Ketchup Origins and Occam's Razor
this as an exercise in decision-making. When is a connection strong enough
that you believe there to be one? The twist on the ketchup story forces
us to take a strange explanation over a simpler one.
Ketchup is a word that
clearly does not have origin in the English language because it has no
intrinsic meaning. But it also doesn't sound French, Spanish or German
either. Now, there is a possibility that the word was invented and was
designed to not have any intrinsic connection with anything else. This
is the null hypothesis.
One day, I had a ketchup
epiphany. I suddenly realized that in Cantonese, a Chinese dialect that
I grew up speaking, the word we use is "keh-tsap", and the two
words translate into "tomato" and "sauce". Now given
that ketchup means nothing in English and "keh-tsap" means tomato
sauce in Cantonese and ketchup is really tomato sauce, this seems to be
a strong case for this Cantonese Origin Hypothesis.
Tomato sauce, however,
is not one of the many sauces used in Cantonese dishes. There is no indigenous
sauce that even closely resembles ketchup. The closest is a watery tomato
juice that is thickened with starch and spiced up. This sauce is never
used as dipping though. It is mainly used almost like how gravy would
This is not necessarily
a problem though. It could be that whoever came up with the English word
once overheard a Cantonese speaker refer to this tomato-based sauce as
"keh-tsap" and used it because it sounded more interesting than
Now there is another hypothesis
that is exactly the flip-side of the Cantonese Origin Hypothesis. When
I first suggested the Cantonese Origin Hypothesis to a native English
speaker who had learned to speak Mandarin, another Chinese dialect, she
pointed out that many Chinese dialects borrow from English words. For
example, toast is "do-sih" and lemon is "ling-mung"
in Cantonese. The words have no intrinsic connection to either. And since
ketchup is such a Western thing, it must be the case that Cantonese speakers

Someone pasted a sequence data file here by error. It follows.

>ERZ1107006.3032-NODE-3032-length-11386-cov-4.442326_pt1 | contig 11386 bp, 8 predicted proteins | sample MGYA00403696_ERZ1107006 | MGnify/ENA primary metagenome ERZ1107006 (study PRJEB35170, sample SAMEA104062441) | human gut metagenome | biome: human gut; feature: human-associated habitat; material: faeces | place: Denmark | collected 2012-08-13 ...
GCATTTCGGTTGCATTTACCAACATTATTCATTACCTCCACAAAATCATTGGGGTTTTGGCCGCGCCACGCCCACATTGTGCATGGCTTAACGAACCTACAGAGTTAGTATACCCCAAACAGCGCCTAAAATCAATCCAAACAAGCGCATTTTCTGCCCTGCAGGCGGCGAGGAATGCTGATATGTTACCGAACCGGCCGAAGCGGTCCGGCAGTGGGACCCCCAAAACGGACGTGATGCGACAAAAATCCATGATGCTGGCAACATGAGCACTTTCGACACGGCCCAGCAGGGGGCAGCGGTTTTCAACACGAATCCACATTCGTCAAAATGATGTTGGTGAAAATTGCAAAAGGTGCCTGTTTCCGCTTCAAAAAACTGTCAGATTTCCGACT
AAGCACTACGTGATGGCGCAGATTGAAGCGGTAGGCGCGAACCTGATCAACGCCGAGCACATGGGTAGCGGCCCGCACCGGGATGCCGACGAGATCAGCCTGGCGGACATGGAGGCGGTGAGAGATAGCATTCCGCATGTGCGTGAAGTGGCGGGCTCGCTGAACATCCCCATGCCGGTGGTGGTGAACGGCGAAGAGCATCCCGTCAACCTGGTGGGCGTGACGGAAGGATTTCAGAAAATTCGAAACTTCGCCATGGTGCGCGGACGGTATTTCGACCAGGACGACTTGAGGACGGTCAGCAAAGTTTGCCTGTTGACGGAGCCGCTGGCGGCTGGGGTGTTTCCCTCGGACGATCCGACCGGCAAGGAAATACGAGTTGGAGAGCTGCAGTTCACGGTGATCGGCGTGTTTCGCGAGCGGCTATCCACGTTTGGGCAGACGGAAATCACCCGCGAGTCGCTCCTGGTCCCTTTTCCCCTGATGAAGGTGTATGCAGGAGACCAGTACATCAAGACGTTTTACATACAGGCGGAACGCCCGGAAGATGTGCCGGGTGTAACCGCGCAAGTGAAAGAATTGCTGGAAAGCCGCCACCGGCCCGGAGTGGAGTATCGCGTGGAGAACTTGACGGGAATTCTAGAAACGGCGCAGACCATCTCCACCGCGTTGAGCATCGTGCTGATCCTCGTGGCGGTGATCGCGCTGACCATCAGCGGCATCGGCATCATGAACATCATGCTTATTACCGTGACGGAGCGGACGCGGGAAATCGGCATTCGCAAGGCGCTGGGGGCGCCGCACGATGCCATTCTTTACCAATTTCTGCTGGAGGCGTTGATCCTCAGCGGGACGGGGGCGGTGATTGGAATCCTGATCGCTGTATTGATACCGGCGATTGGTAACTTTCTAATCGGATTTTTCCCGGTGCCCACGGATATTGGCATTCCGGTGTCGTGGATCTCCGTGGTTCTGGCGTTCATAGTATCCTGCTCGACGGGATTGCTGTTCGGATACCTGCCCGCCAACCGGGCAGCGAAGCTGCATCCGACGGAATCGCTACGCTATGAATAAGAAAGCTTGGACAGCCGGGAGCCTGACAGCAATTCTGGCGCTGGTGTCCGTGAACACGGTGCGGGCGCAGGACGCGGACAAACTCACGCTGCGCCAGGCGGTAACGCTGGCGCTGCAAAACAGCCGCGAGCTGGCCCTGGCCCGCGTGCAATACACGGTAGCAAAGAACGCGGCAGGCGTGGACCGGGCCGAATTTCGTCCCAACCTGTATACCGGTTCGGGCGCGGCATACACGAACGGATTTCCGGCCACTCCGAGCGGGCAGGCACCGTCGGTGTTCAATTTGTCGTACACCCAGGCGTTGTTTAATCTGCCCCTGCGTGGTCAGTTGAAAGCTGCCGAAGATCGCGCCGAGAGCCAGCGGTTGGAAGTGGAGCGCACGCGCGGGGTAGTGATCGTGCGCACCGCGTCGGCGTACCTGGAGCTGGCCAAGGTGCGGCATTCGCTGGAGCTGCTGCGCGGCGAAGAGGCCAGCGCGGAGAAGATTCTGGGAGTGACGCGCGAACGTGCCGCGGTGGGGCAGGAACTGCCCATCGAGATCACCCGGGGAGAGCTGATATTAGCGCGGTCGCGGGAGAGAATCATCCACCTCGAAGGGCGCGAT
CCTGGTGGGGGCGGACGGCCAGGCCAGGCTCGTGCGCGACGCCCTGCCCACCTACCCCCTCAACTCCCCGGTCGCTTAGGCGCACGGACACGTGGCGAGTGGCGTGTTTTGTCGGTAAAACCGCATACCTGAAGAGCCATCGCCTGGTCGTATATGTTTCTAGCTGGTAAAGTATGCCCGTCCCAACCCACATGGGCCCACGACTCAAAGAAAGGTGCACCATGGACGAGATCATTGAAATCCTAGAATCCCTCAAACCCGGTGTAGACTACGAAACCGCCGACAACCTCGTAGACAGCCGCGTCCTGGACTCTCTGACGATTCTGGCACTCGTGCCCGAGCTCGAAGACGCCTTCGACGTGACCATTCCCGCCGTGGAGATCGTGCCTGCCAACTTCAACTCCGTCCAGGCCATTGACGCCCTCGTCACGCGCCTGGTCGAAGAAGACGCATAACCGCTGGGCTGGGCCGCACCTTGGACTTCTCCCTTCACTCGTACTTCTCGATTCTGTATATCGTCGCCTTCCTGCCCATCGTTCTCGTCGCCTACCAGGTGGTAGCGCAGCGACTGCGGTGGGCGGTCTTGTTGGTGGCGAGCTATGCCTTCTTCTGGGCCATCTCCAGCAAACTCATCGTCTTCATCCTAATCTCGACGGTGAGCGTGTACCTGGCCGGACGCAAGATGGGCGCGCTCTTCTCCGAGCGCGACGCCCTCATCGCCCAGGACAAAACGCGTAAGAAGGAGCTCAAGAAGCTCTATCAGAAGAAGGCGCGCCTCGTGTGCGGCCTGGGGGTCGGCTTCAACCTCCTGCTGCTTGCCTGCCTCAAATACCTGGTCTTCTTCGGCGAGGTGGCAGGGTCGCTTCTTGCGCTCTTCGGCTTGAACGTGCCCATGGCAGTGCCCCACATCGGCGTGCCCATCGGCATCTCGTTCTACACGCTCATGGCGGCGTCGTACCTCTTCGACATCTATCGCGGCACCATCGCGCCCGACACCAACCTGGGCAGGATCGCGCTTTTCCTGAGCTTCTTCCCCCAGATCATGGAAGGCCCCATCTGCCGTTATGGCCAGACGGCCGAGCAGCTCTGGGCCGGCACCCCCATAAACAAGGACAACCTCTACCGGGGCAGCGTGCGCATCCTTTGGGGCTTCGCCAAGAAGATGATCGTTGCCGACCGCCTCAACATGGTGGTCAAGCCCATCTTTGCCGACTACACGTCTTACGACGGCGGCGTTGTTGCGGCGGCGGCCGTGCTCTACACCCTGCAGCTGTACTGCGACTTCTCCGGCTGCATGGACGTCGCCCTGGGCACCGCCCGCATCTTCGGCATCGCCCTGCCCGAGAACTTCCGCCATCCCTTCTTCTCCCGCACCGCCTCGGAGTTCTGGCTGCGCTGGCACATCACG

borrowed the word and the semantic correspondence was a mere coincidence.
This is the Borrowed Coincidence Hypothesis.
To see if other people
had the same weird ideas I was having, I searched the net on the origins
of the word ketchup. All the sources I found said basically the same thing
which pinpoints the origin to China, but with a twist:
The most popular theory
is that the word ketchup was derived from "koe-chiap" or "ke-tsiap"
in the Amoy dialect of China, where it meant the brine of pickled fish
or shellfish. Some people prefer the Malayan word "kechap" (spelled
ketjap by the Dutch), which may have come from the Chinese in the first
place. In any case, some time in the late seventeenth century, the name
and perhaps some samples arrived in England where it appeared in print
as "catchup" in 1690 and then as "ketchup" in 1711.
These names stuck with the British, who quickly appropriated them for
their own pickled condiments of anchovies or oysters.
So instead of supporting
the previous Cantonese Origin Hypothesis, these sources posit instead
an Ancient Chinese origin hypothesis. So not only is ketchup not a brand
name, as most Americans think, but it started out not having any tomato
sauce in it and halfway across the world. Why is it that everything seems
to originate in China?
But if this hypothesis
is true, it would mean that the original ketchups had no tomato sauce
and that they eventually did. And then what happened was that Cantonese
speakers then borrowed the word and it turned out, accidentally, to be
the exact sounds for "tomato" and "sauce".
Yet since tomato sauce
has always been called "keh-tsap" in the Cantonese dialect which
has its roots in the Tang Dynasty (AD 618-907), this is actually a case
of where two different languages somehow managed to come up with the same
word for the same thing independently.
The fact that the original
ketchups had no tomato sauce makes it impossible that the original words
were taken from the Cantonese dialect in the 1690's. But it also means
that the Cantonese dialect did not borrow from English because they've
always called it that.
So are we stuck up a hypothesis
of Absolute Coincidence? Historical evidence contends that it is the only
valid hypothesis. But is there a simpler explanation we are missing?
Notes on Chinese:
The Cantonese word "keh" is a shortened form of the complete word
"faan-keh" for tomato. So we can refer to tomato sauce as "faan-keh-tsap"
or "keh-tsap". I think that the former refers more to the traditional
kind of sauce and the latter to ketchup as Americans know it. At a restaurant
in Hong Kong, if someone wanted ketchup they would have to use "keh-tsap"
or the waiter might be confused.
In Mandarin, the shortened form is not often used and tomato sauce is referred
to as "faan-tsie-je".
And the real difference between how the traditional tomato sauce/juice is
used in Chinese cooking is that it is used in cooking, while ketchup is
only used after cooking.